Despite Mexico’s soaring popularity as a holiday destination, the rest of Central America seems to have fallen by the wayside. Years of turmoil may have put visitors off, but there are so many sites to see from the Caribbean coast to the Pacific Ring of Fire that have gone unnoticed. Here are 7 places to add to your bucket list.
Semuc Champey, Lanquin, Guatemala
Nestled in the mountains of Guatemala’s Alta Veraspaz region, Semuc Champey really is a sight to behold. A natural water park of clear, cold pools, winding caves and gentle rivers, you could easily spend a couple of days here. Take a tour through the Lanquin cave system and tube down the river before climbing the mountainside to take in the view.
Tikal, near Flores, Guatemala
Whilst Chichen Itza holds the title of most famous Mayan site, Tikal is arguably the most impressive. Once a sprawling city, it is now a mass of deep jungle with stone temples perforating the canopy. There are so brilliant local guides who will show all the secrets of the place – from the acoustics of the temples to the trees used to create weapons.
Copan is another Mayan site worthy of more visitors. Once ruled over by Mayan ruler and fan of the arts 18 Rabbit, Copan is home to some incredible works of Mayan sculpture from detailed stelae to the amazing Hieroglyphic staircase.
The Great Blue Hole, Belize
Famous amongst divers, The Great Blue Hole is an underwater sinkhole some 300m across. Situated in the middle of Lighthouse Reef it offers great snorkeling opportunities, too, and a chance to meet some very friendly stingrays.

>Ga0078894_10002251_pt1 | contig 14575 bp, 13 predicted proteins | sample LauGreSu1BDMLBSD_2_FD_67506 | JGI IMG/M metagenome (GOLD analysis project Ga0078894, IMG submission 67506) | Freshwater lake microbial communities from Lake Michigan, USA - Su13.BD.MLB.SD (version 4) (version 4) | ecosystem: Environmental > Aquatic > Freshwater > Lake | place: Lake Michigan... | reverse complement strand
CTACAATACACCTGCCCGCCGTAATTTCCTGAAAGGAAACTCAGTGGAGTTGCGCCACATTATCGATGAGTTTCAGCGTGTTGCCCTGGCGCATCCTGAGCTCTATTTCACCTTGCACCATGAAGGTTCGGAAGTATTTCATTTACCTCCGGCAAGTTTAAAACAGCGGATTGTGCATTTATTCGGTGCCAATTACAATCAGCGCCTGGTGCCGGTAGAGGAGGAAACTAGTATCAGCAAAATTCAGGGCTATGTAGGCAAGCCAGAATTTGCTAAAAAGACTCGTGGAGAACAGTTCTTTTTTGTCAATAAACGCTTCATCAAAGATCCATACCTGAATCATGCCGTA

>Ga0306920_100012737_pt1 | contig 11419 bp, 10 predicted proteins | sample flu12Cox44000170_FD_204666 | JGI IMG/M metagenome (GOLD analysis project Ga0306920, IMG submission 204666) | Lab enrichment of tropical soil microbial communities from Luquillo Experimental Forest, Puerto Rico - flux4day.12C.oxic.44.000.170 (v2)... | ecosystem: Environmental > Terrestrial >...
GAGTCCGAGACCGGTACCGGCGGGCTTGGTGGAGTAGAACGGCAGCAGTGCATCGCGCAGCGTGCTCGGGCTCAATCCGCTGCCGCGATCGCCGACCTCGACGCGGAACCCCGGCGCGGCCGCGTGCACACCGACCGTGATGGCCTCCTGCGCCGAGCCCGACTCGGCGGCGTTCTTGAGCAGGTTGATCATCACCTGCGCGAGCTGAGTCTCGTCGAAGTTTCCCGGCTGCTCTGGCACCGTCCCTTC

Ik Kil Cenote, Yucatan, Mexico
There are thousands of cenotes in the Yucatan Peninsula of Mexico, but this one is something special. A cenote is formed when the roof of a cave collapses, exposing the pool inside, and Ik Kil is a perfect example of this. Stairs lead down to the pool, and you can swim beneath the lush vegetation growing from the walls.
Nicaragua is a country with a turbulent past, and nowhere is this more visible than in the city of Leon. It was originally built in 1524 but abandoned some 100 years later after a series of earthquakes decimated the region. Modern Leon lies 30km from this original site, which has been declared a UNESCO World Heritage Site.
Pacaya Volcano, Antigua, Guatemala
Whilst the city of Antigua in Guatemala offers plenty for travelers to see and do, one cannot miss a hike to the summit of active volcano Pacaya – that is, if it isn’t erupting. At ‘quiet’ times, local guides lead groups to the crater and if the volcano is behaving well, you can even poke the lava with a long stick. If not, then the climb is worth it for the views alone.